Hepatitis Scare In Colorado Not Over Yet

The <"http://www.yourlawyer.com/topics/overview/hepatitis">hepatitis scandal that originated in Colorado is not yet over. The Denver Post reports that hundreds of patients remain untested for the dangerous liver disease that was potentially spread due to scrub tech Kristen Diane Parker’s shoddy practices and drug addiction.

Hepatitis C is spread by contact with infected body fluids, especially blood. The disease attacks the liver, and can lead to cirrhosis or cancer of the liver. There is no vaccine for hepatitis C and the incurable disease can be fatal. Hepatitis C is considered the leading cause of liver transplants.

The Denver Post said that Rose Medical Center is still trying to track down about 375 patients who have yet to be tested. Of these, some patients have refused testing or have received private testing and are not sharing results; the Center does not have accurate or current telephone numbers for about 100 patients. After Parker left Rose she worked at Audubon Surgery Center of Colorado Springs; 57 patients from that facility have not yet been reached, said the Denver Post. Both centers are facing at least one lawsuit each as a result of the debacle, said the Denver Post.

Parker, 26, is infected with hepatitis C and recently agreed to a plea agreement on charges stemming from her alleged theft of Fentanyl syringes and was sentenced to 20 years in federal prison. Parker allegedly stole the syringes for her own use, replacing them with saline after injecting herself and potentially infecting others with the disease.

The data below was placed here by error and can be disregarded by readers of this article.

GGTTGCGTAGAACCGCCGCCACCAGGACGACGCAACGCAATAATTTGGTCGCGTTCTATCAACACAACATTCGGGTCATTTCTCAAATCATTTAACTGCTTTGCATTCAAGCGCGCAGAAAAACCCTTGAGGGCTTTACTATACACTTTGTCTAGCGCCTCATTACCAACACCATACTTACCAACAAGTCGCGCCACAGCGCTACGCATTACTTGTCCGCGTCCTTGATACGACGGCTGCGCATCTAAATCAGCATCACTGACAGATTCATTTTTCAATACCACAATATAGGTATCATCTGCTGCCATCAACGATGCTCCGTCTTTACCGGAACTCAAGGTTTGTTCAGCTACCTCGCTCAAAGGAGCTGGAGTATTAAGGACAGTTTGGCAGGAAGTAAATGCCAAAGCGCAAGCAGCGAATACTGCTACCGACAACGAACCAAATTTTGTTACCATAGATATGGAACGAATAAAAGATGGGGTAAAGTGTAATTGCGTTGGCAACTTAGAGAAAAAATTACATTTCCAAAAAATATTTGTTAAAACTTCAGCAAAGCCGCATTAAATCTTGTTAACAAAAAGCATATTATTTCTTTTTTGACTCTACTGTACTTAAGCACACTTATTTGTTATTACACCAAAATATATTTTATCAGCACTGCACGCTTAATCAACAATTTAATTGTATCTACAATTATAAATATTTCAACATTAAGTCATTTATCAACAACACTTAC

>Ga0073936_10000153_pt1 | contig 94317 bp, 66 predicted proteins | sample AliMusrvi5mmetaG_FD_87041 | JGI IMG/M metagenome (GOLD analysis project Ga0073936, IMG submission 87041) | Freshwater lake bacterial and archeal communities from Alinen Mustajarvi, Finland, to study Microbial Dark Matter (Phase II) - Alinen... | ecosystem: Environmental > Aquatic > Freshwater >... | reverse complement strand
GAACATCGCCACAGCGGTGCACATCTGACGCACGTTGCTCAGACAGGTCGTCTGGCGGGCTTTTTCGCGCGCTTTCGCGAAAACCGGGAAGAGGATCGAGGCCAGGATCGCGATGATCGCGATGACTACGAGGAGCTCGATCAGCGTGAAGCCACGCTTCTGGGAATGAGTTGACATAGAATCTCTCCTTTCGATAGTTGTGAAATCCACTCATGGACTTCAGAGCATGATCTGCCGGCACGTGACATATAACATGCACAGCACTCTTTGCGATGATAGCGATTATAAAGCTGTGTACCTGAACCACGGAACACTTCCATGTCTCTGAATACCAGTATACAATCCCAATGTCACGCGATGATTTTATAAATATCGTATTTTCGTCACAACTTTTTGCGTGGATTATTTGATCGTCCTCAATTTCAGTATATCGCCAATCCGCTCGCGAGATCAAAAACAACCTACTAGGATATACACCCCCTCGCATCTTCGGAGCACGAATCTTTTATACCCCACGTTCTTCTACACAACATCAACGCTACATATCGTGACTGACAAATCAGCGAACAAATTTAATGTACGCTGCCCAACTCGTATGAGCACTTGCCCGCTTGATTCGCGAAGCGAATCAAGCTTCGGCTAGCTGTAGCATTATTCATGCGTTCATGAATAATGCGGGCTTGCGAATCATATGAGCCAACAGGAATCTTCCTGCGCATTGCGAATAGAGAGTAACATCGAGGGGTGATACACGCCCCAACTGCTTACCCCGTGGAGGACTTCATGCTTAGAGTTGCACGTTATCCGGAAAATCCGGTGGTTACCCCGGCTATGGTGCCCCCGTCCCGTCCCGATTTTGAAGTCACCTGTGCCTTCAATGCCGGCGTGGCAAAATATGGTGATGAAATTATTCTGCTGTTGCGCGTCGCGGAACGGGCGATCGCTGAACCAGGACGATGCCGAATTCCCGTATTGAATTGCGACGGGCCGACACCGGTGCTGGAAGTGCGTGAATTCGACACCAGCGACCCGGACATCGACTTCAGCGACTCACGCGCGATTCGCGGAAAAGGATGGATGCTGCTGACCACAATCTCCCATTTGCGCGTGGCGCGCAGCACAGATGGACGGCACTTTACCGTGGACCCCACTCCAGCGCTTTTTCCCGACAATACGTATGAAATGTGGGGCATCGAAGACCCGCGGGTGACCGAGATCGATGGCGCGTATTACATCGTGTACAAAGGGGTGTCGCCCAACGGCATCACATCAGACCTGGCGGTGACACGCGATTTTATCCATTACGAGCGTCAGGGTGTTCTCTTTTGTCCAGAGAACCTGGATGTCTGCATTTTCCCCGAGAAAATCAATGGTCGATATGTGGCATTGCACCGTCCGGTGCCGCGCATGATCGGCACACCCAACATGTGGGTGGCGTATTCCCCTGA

Parker was indicted on July 23 on 42 counts by a federal grand jury: 21 counts of product tampering and 21 counts of obtaining a controlled substance by deceit, reported the Denver Post previously; charges only related to Parker’s alleged activities at Rose, one of several facilities in which Parker worked. Parker was also charged with three criminal counts connected to stealing Fentanyl, the Denver Post noted previously.

The Denver Post reported that more charges could be made and that, if convicted, Parker—who was jailed without bond—could have faced life in prison. The original counts were later reduced because prosecutors were looking to focus on the cases that were “easiest to prove,” said the Denver Post earlier. Parker pleaded not guilty to the indictment of 42 counts but acknowledged guilt on 10 counts, said the Associated Press (AP) earlier. The plea enables Parker to avoid a potential life sentence, noted BizJournals previously.

Fentanyl is a narcotic pain medication used for surgical patients and, as a result of swapping saline for the surgical pain medication, patients who were supposed to receive Fentanyl, clearly were not administered their prescribed medication, noted BizJournals in an earlier piece.

Of the Rose patients tested—some 4,158—15 patients were infected with hepatitis C from Parker, said the Denver Post, citing genetic tests. The Colorado Hospital Association has since implemented a task force, said the Denver Post, in order to look into so-called hospital “drug diversion,” which is a term that related to drug theft that stems from staff, patients, or others with access to the hospital. The Association is also looking into hiring and drug policies at hospitals and is also reviewing state and federal regulations and for ways in which to enforce patient safety, said the Denver Post.

Rose is working on installing “drug-dispensing machines,” said the Denver Post, and is posting them in operating rooms; the Center is also conducting training on understanding drug theft and has geared it to managers and employees.

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